Trading Australian racing – How I started

If you are in Australia and are not familiar with my background. I opened my Betfair account shortly after they opened for business way back in June 2000. My vision was the betting exchanges would change the landscape of betting forever because they offered opportunities that traditional bookmakers and sportsbooks were unable to.

It was with that vision, that I quit my well-paid job to take up my role as probably one of the first full-time professional Betfair traders. That led me to create the first serious Betfair trading software, Bet Angel, and a whole range of strategies that have shaped the betting exchange landscape. Trading on Betfair is something I have thoroughly enjoyed for two decades now.

Best job in the world, until you need to explain it!

Sports trading is the best job in the world, but difficult to explain and fairly well detached from traditional betting, so it’s often difficult for people to understand. After all, if you said to people I gamble on horse racing and win before the race has started and regardless of who wins, it just some utterly implausible.

But when people ask me now what I do for a living I just reply, “I watch sports for a living”. From there I can talk a bit more about sports and Betfair trading if they are interested.

The simplest summary I can give you about your objective when you are trading a sports market is that you are doing it in the same way a financial trader trades financial markets. You watch the amount of money being matched and use that to give you an indication of where the price is going.

In financial markets, profitable trading is achieved by trading the price movement in an underlying asset. Apart from when sports trading this asset could actually be a football match, some golf or a horse, or more precisely, the chance of a horse winning a race.

A lot of things have happened in the two decades that have passed since. But, despite being on the other side of the world from the action, Australian racing has been a big part of that.

My introduction to trading horse racing on Betfair

Trading horse racing pre-off is my speciality. It’s something I’ve come to love and enjoy for many years now and the scale of what I do has grown over the years as I’ve found better and better ways to trade horse racing markets.

While I was an early adopter of Betfair, joining just days after they opened for business, my foray into racing markets wasn’t immediate. I traded other markets before moving to horse racing.

This was because I knew nothing about horse racing! I had to find a way of making money from horse racing that didn’t rely upon beating people by analysing the form. So fairly quickly I discovered that you could actually trade in and out of positions on sports markets using the Betfair betting exchange and Betfair trading was born. This wasn’t a betting strategy, but something more like trading a financial market.

I soon realised that if I was going to actually trade on Betfair for a living, I need something better than a standard web interface to place my bets and trades and one of the first pieces of Betfair trading software was born, Bet Angel. At first, it just did basic one click betting, but quickly expanded to include a ladder interface, linking to an Excel spreadsheet, watch lists and more advanced strategies on the Betfair exchange.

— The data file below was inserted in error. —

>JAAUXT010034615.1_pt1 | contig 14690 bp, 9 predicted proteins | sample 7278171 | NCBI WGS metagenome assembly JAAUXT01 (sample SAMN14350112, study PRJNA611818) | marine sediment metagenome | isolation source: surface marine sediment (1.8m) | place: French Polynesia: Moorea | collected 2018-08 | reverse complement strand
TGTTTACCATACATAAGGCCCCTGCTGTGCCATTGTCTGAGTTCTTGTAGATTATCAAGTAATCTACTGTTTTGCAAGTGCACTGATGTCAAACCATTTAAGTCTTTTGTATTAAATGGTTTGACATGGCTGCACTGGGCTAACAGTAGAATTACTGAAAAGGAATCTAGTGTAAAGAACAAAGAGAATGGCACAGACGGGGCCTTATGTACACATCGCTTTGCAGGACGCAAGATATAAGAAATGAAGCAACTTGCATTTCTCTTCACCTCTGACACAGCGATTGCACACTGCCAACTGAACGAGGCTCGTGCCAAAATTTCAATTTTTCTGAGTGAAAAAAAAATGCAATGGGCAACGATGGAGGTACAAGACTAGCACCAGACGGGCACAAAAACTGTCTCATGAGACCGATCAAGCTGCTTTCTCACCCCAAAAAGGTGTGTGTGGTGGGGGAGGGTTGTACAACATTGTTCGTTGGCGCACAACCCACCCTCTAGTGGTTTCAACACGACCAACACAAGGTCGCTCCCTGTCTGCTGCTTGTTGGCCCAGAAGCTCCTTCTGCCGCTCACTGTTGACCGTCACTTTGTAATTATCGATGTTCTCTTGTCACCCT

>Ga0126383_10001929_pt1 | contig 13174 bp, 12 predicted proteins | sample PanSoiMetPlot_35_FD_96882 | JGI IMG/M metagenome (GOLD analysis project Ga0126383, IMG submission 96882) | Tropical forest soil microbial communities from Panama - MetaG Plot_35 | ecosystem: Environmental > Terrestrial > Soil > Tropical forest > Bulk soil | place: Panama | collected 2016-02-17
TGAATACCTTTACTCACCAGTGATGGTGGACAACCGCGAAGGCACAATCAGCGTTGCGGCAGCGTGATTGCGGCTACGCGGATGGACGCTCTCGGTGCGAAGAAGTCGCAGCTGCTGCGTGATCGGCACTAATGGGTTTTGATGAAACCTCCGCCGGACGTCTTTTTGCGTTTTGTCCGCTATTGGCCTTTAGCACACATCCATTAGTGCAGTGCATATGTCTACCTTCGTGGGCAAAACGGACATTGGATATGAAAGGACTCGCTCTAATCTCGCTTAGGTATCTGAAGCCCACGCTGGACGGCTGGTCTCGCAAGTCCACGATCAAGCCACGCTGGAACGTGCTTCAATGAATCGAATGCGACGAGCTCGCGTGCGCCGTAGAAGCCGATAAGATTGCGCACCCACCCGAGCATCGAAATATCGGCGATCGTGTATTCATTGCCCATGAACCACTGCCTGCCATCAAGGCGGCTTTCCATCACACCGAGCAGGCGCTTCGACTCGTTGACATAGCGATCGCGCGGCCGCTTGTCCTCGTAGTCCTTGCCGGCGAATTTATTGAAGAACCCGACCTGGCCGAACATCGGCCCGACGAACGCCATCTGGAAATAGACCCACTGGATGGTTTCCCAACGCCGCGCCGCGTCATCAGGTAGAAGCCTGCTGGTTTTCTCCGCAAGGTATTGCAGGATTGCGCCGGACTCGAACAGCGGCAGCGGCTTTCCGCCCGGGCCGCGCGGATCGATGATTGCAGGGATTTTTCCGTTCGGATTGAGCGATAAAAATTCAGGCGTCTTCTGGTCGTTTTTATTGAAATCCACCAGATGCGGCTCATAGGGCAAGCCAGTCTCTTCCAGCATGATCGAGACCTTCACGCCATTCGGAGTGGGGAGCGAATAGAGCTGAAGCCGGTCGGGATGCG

Bet Angel has allowed me to dramatically increase the scope of the scale of my trading over the last two decades and discover and deploy a whole range of Betfair trading strategies. More specifically in the context of this article, horse racing.

It can do a lot of clever things, by allowing to you trade manually, semi-automatically or fully automated. Explore

Trading horse racing on Betfair

When I started trading pre-off racing on Betfair. The only race meetings that I was particularly familiar with in the UK was the Grand National and Royal Ascot. Most other race meetings meant nothing to me. So, I had to go through the learning curve of trying to understand horse racing at least a little bit.

Of course, the biggest market that I knew about in Australia was the Melbourne Cup. It was a very high-profile race meeting and therefore this naturally drew my attention.

I started looking at Australian racing markets in 2006 when I had a good look at the Melbourne Cup. However, I didn’t feel like I was able to do much about it. In 2007 I returned to have a serious go at attempting to trade the Melbourne Cup in the same way that I would trade in the UK. But it was a tough start in this market.

The Melbourne cup carnival and Freezing nights in my garage

Unsurprisingly, for someone who was not brought up on the finer details of Australian racing. My first foray into the Australian markets was the Melbourne Cup in 2006.

Back around this period, when I first tried to trade it, I was still in my second ever home. Which, by then, was bursting at the seems with a wife and three young kids. Kicked out of the spare room and replaced by twins, the only way I could trade was to convert the garage by splitting it in half and calling it an ‘office’. My Dad helped me create a makeshift space and we did the best we could to insulate it against the outside world.